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Is there a grammar available that could be used for creating an Apex parser?

Ideally something like the SOQL BNF Notation published by Salesforce or Syntax Rules for SOQL by Jeff Douglas that I've used in the past to create a recursive descent parser for SOQL.

I did find Simon Fell's ApexCoder TextMate bundle that had the start of a grammar. There is also Joe Ferraro's MavensMate which at first glance appears to be a more up to date version of the same thing (parsing wise).

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Keep an eye on Apex tooling api, which is used in Developer console. This is supposed to be released to public access soon.

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    Can't wait to see what sort of awesome tools we'll gain if that is the case!
    – Matt Lacey
    Aug 30, 2012 at 22:38
  • True, this will add new dynamics to force.com tools(IDEs), as of now all of them are based on Apex/Metadata WSDL, which is not meant to support or work well for dev tools. Sep 2, 2012 at 15:47
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Although I already answered years ago I want to add some news. There is a wonderful Apex parser implementation as part of the Force.com IDE on GitHub. It's just a jar without source code but you can use it for whatever you want. And the developers behind it are really supportive and helpful.

We are currently building an Apex port of the famous Java static code analyzer PMD. And we use Salesforce.com interal parser. It works like a charm.

BTW: Daniel if you are interested to share your knowledge as an Salesforce.com expert and MVP I would love to show you how to contribute to our effort to bring Apex code metrics to the community.

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    Interesting, if it is a JAR file then we could potentially reverse engineer it. Your project sounds interesting. I'll look into it when I get a spare moment. Mar 25, 2016 at 4:58
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    @DanielBallinger Great, just in case you want to jump in I gave you write access to the repo. Mar 25, 2016 at 10:47
  • I can attest, using the jar in your own project is not too hard, just a matter of guess-and-check to gather up the right dependencies. It wasn't right for my usage but it was only an hour or two to get it working. Jul 13, 2016 at 12:55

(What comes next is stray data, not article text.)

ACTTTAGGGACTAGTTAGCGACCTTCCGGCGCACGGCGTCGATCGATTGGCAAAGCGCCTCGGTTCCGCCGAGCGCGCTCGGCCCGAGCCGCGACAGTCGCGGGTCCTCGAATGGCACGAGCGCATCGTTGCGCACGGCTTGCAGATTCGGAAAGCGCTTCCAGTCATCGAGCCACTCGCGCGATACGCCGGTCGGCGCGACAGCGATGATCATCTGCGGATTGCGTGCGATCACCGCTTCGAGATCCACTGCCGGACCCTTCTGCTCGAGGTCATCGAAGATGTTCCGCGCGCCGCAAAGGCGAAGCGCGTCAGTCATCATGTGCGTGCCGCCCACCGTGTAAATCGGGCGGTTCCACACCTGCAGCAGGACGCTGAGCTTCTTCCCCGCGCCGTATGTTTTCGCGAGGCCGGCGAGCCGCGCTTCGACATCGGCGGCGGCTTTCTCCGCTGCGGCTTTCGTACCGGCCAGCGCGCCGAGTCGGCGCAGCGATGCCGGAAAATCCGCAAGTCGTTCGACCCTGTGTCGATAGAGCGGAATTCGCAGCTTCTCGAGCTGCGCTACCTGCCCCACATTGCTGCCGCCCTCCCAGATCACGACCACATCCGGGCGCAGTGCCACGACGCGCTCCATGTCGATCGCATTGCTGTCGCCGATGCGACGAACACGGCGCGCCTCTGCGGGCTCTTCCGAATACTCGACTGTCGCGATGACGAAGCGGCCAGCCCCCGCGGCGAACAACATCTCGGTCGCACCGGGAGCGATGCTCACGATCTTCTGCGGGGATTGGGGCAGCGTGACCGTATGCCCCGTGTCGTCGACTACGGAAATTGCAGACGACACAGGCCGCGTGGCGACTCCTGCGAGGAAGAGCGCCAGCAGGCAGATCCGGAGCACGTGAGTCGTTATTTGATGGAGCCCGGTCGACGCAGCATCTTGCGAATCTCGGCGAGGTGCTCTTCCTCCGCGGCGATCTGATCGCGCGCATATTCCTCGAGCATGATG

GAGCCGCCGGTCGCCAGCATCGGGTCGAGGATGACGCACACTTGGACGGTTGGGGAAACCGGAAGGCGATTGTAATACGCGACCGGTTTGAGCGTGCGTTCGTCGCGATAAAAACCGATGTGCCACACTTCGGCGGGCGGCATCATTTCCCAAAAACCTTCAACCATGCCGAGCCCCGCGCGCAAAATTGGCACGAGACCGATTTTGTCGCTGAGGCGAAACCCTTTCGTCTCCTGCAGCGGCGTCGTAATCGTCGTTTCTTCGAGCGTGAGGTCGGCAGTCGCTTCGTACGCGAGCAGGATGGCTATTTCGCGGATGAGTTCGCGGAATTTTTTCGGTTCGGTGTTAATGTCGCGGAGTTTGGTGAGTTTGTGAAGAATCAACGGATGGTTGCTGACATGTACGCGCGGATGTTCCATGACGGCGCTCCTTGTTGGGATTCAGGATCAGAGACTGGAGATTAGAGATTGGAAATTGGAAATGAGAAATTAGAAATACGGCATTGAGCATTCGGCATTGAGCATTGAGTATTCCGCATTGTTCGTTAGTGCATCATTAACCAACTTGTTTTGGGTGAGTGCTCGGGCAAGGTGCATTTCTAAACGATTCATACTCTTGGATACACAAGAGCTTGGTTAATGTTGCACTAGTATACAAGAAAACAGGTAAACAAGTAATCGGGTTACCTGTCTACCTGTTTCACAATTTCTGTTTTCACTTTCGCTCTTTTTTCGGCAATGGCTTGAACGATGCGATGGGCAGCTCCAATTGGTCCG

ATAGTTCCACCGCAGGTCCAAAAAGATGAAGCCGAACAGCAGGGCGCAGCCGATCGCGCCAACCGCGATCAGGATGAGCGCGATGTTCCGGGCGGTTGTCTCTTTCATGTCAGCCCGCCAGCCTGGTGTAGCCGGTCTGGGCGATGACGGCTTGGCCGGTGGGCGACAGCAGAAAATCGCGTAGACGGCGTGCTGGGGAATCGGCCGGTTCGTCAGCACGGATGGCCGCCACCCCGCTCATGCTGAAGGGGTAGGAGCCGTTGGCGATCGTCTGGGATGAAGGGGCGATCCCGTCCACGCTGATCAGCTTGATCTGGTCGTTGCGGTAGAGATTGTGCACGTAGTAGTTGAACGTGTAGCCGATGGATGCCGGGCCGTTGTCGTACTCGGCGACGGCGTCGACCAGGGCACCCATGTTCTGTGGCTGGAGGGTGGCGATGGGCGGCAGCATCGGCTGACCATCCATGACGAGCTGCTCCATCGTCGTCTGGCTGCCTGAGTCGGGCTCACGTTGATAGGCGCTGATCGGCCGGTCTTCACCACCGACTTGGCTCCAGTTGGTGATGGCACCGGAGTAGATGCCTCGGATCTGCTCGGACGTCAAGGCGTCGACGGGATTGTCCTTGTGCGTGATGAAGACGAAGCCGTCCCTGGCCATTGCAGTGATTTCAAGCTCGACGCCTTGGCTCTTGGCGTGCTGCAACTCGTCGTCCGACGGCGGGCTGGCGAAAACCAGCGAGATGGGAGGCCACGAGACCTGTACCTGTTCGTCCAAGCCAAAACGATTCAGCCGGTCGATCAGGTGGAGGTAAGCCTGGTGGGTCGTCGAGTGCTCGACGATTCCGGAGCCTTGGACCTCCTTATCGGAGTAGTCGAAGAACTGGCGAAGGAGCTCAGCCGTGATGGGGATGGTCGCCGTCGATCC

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There is now an official Apex Language syntax grammar released on GitHub.
forcedotcom/apex-tmLanguage

Salesforce Apex Language syntax grammar used for colorization

The token structure is based off of Textmate's Language Grammar guidelines

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The tooling API will give access to the server side parser for information relevant for tooling, such as navigation and highlighting. It will provide this information about the global entry points of installed managed packages as well, which is handy because a parser is only useful for the classes you can access the source for. Since the source for installed managed code can't be accessed, this would be a problem for tools relying on source parsing.

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The tooling-force.com library (by Andrey Gavrikov) has a fairly comprehensive g4 apex definition file (used to generate ANTLR4 classes).

I'm not sure how complete the definition is, but I use this library in my vscode autocomplete extension and it seems to do a very good job (95% or better success rate on sytanx errors and defintions)

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Long before the Force.com Tooling API came out I tried to buid a native tool in Salesforce to render UML class diagrams for Apex classes and SObjects.

For the rendering of the diagrams I use PlantUML(http://plantuml.sourceforge.net/) , its Javascript bridge and the free plantuml.com server.

The extraction of the class and object information is solely done in Apex. I really had to use very ugly RegExp parsing of classes to get out relationships, fields and object.

This definitly runs into limits or errors if you classes are too complex. So regard this as a proof of concept and...

Feel free to check (fork and collaborate) it on GitHub: https://github.com/rsoesemann/plantuml4force

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There is an antlr grammar available at https://github.com/apex-dev-tools/apex-parser/tree/main/antlr.

pmd and apexfmt use parsers generated from the antlr grammar.

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